All of us have the power to make choices that define us. However, the freedom to dream is not the same for all of us. Childhood adversity, country of origin, socioeconomic status, family obligations, and our health can all shape our future. I have been fortunate to have had these factors work in my favor. While choosing medicine was exhilarating, moving to the United States in my early twenties, where I had no close family, to pursue higher training was a cause of great angst for my parents. Nevertheless, all that I received from them was love, and financial and emotional support, for an arduous year as I obtained clinical and research experience in New York City and Miami hospitals before matching into residency in 2017. I realize this privilege is uncommon for many, especially females, across the globe and I am forever indebted to my family for their support.
Living the “American Dream” was a phrase I heard a lot while growing up because many of my relatives were settled in the USA. During medical school, I had made up my mind to pursue psychiatry as a preferred specialty. After making a thorough comparison of psychiatry training in Pakistan, the United Kingdom, and the USA, I decided to aim for training in the United States.
I remember hearing on the news that in China there was an outbreak of a new respiratory virus. Shortly thereafter, this virus propagated all over the world. I made video calls to my family members back in Guatemala to discuss the importance of isolation and the use of masks. They were really scared because the virus was killing hundreds of people around the world and had just reached my home country. I was training in Chicago, Illinois at one of the biggest hospitals in the city. Cook County serves a large population of immigrants and non-insurance patients. It was a time of great uncertainty for many. The virus continued to spread and one day I received a phone call from my chief resident, indicating that I would be reassigned to the first medical COVID-19 response team. I agreed without thinking because I wanted to help these patients. After the conversation, I told the news to my wife and she started crying because she was worried about my safety. I decided not to tell my parents because this was relatively new, and they would have been very scared for my safety.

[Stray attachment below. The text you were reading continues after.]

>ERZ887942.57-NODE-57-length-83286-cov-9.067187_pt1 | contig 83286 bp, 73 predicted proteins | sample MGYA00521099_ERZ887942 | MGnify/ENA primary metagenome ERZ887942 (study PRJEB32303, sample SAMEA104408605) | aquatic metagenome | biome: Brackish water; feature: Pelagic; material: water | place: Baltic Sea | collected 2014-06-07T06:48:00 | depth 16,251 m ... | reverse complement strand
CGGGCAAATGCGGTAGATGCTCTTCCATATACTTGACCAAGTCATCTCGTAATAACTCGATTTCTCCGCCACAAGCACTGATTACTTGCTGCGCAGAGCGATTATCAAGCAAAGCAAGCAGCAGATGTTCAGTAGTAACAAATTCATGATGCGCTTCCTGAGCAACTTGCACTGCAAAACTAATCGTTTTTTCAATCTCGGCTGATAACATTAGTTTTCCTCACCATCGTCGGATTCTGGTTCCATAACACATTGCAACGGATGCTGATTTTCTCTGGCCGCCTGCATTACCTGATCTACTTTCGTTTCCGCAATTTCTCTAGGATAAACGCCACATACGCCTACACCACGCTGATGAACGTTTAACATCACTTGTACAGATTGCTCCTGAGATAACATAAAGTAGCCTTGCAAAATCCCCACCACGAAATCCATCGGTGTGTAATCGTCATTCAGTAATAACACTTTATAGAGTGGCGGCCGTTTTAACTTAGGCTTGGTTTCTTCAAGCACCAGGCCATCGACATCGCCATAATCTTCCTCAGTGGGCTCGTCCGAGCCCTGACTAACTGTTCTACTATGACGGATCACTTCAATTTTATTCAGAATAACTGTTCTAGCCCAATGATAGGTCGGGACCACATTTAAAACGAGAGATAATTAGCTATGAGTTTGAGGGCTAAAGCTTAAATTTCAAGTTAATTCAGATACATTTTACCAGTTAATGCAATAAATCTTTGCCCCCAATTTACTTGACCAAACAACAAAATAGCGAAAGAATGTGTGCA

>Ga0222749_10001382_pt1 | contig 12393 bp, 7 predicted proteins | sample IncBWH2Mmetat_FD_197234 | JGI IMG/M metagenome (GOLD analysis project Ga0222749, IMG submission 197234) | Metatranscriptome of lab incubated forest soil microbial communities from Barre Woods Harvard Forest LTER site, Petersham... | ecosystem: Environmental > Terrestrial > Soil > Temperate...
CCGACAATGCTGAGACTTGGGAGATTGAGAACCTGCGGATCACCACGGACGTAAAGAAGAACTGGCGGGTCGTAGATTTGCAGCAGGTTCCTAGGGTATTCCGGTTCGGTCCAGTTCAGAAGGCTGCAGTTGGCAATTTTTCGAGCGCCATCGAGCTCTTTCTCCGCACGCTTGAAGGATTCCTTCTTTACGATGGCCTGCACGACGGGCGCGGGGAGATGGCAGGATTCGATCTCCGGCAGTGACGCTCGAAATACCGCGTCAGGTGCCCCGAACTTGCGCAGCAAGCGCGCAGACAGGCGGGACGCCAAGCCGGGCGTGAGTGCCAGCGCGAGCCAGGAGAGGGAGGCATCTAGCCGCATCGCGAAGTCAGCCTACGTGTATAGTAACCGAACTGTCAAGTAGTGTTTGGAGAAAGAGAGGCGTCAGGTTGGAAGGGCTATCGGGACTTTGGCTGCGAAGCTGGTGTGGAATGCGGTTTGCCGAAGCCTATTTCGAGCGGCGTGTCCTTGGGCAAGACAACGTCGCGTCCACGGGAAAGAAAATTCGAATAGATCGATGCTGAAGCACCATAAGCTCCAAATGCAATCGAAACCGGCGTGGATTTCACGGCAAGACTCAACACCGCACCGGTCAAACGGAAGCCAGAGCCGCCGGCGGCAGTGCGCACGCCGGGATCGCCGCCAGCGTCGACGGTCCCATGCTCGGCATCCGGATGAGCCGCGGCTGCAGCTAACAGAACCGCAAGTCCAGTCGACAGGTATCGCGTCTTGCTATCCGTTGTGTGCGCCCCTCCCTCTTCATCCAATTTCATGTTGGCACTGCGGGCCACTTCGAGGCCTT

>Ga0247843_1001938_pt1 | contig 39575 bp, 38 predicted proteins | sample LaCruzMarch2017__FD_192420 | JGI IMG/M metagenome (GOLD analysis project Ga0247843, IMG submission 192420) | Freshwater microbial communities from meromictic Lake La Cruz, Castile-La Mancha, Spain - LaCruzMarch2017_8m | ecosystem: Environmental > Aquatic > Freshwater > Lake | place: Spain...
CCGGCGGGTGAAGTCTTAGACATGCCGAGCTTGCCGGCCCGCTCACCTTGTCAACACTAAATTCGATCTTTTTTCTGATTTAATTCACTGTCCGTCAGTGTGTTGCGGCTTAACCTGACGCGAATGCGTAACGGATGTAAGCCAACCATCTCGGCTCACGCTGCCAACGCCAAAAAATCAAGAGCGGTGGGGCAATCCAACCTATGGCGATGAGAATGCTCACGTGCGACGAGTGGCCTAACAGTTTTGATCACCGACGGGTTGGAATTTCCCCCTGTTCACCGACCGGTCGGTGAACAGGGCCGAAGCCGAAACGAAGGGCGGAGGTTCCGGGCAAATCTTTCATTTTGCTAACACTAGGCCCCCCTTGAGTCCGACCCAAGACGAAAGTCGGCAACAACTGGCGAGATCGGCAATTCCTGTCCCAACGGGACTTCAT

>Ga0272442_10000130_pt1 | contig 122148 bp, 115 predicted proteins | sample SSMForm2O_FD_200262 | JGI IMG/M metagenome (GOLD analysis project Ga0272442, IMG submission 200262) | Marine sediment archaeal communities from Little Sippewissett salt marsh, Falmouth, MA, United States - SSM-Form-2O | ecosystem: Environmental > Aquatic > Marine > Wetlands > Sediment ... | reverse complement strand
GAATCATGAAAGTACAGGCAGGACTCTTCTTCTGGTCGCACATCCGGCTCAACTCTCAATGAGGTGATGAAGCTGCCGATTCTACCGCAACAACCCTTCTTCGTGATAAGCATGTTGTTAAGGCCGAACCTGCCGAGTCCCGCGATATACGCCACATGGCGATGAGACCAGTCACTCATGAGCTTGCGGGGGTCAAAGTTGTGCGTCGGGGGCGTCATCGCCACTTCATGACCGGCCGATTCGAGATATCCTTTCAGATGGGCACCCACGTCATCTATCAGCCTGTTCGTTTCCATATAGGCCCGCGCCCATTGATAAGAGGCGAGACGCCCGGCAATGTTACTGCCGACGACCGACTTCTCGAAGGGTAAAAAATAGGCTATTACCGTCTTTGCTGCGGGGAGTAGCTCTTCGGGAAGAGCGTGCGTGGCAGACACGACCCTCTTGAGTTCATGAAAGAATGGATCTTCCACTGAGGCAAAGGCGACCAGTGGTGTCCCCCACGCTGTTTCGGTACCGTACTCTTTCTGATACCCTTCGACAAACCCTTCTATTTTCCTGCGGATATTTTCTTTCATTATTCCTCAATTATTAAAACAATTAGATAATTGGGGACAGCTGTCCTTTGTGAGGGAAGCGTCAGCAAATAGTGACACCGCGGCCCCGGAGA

It was Match Day! I’d been waiting for this day for three long years. As I opened the email with my trembling hands, I saw it. I refreshed the email to make sure it was real. I felt a roller coaster of emotions: I was elated, surprised, and relieved all at the same time. It was my dream come true. I matched to a university program in Boston. The next few days, I kept myself busy with paperwork and family celebrations. And then it hit me that I was going to leave my cocoon of comfort and move 7,984 miles away from home.
“Doc, which C is worse for me… cancer or coronavirus?” Many patients asked this question. The anxiety of a new cancer diagnosis, waiting to start treatment, and then suddenly news of a pandemic changed everything for all cancer patients. Bewildered, some patients would hesitate to come to the hospital while others would try to hide their viral symptoms to prevent interruption of treatment. COVID-19 has presented varying challenges to all health care professionals, and being a resident physician involved in caring for cancer patients has its own unique difficulties.